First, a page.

Lessons Learned: Interacting with the PLATO System (09 May 2003)
The PLATO system, originally developed at the University of Illinois, evolved from a relatively modest computer-based education (CBE) project in the 1960s into a wildly ambitious and remarkable system in the 1970s and 80s with thousands of multimedia, touch-sensitive high-resolution graphics terminals connected to a worldwide timesharing network of CYBER mainframes. While PLATO's core mission over the decades remained education, the significance of how the system broke new ground in facilitating human interaction has gone largely unstudied and unnoticed for 30 years.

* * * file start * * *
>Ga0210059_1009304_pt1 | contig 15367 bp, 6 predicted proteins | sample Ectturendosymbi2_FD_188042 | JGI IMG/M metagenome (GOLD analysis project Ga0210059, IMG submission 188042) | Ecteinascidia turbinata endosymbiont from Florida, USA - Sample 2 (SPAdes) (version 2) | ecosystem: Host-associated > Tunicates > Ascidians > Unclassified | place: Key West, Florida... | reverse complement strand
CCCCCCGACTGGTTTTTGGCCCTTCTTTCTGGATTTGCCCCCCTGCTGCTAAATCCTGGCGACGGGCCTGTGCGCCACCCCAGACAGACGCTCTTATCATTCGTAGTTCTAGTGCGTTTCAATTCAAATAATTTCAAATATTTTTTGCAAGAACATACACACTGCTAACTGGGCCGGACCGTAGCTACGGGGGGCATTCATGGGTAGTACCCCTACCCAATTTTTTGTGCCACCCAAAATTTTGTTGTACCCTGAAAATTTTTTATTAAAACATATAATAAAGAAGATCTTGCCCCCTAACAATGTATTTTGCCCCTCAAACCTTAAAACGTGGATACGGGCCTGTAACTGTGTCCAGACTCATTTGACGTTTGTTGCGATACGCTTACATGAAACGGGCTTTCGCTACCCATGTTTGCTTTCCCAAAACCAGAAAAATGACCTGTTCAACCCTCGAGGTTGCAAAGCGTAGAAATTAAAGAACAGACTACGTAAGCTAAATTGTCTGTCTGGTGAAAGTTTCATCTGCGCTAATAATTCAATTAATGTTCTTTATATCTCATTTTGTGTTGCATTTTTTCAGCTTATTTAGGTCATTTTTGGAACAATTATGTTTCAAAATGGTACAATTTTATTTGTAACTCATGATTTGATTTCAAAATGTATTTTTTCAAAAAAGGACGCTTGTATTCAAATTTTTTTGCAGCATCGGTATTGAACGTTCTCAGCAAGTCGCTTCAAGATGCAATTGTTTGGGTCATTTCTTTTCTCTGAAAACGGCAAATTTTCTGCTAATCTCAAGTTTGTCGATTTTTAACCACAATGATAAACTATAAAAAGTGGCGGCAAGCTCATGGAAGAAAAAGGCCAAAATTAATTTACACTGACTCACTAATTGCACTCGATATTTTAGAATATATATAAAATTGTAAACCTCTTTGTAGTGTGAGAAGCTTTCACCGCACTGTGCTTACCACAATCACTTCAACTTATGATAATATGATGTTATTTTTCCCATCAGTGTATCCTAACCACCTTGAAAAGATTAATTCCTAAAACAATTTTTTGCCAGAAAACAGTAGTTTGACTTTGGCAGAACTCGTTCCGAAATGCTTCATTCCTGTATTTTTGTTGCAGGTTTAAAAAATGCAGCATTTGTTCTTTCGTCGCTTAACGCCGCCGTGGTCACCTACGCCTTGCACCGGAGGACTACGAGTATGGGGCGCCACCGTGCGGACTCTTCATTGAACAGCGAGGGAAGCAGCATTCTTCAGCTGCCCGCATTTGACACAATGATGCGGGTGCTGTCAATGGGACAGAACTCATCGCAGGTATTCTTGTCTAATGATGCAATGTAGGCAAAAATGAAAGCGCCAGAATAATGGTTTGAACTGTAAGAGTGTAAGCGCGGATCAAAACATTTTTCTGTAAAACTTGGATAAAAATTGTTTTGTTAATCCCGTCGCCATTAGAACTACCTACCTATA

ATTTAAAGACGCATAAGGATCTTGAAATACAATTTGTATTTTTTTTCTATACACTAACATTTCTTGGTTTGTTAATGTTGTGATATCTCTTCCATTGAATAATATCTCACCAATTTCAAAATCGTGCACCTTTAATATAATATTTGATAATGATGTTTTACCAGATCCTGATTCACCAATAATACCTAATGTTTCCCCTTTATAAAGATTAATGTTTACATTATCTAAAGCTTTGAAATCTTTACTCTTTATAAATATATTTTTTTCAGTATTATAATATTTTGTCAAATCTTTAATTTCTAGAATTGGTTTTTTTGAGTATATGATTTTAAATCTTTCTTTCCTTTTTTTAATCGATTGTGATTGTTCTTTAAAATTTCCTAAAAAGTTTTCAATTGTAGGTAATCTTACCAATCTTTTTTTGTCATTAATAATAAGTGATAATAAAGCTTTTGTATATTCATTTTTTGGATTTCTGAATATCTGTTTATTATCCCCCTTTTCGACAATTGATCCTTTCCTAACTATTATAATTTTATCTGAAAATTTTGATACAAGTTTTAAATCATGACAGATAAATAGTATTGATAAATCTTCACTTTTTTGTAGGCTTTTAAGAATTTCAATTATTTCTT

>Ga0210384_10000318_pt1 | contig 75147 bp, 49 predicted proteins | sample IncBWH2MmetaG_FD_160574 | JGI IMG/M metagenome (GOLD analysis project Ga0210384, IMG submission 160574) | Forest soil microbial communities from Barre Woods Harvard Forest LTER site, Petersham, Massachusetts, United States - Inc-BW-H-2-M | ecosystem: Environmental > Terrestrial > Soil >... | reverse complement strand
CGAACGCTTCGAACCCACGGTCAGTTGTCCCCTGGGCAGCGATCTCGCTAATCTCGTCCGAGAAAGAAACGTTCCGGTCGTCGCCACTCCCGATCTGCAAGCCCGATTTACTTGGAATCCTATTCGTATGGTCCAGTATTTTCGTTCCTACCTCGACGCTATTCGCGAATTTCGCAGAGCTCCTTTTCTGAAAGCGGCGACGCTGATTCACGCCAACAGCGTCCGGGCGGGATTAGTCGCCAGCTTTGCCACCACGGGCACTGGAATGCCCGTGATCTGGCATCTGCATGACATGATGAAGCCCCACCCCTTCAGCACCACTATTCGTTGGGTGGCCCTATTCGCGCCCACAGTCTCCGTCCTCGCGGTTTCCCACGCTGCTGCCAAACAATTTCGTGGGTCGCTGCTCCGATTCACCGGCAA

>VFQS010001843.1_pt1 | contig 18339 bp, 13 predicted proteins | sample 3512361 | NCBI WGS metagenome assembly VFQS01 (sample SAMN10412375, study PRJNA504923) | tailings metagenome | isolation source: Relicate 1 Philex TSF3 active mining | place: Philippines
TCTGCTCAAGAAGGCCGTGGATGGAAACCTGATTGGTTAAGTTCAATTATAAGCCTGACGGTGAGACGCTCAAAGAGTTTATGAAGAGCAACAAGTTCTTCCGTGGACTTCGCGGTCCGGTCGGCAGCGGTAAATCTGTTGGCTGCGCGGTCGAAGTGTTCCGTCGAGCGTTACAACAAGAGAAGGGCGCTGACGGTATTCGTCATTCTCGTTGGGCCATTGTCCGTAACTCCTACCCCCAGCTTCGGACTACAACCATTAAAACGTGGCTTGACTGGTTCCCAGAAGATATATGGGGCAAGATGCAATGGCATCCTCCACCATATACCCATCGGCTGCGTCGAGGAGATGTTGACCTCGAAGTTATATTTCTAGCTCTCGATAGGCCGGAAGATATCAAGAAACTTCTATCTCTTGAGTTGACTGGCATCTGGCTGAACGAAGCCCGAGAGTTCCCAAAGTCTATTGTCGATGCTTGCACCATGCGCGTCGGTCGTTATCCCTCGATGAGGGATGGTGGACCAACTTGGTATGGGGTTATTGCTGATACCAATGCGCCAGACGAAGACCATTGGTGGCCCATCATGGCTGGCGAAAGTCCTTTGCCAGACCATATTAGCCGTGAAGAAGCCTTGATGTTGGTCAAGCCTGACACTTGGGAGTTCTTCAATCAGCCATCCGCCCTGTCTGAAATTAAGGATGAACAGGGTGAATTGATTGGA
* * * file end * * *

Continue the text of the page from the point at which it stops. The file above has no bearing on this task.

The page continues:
PLATO of the 1970s was home to numerous compelling early examples of future "killer apps." Based on extensive research, including over 600 interviews, this presentation will explore this lesser-known but enormously significant dimension of the PLATO system.
Article URL: http://hci.stanford.edu/cs547/abstracts/02-03/030509-dear.html
(Brian Dear (PLATO))
Read 123 more articles from Stanford HCI Seminars sorted by
Next Article: Notes for job seekers in UI Design and Computer Science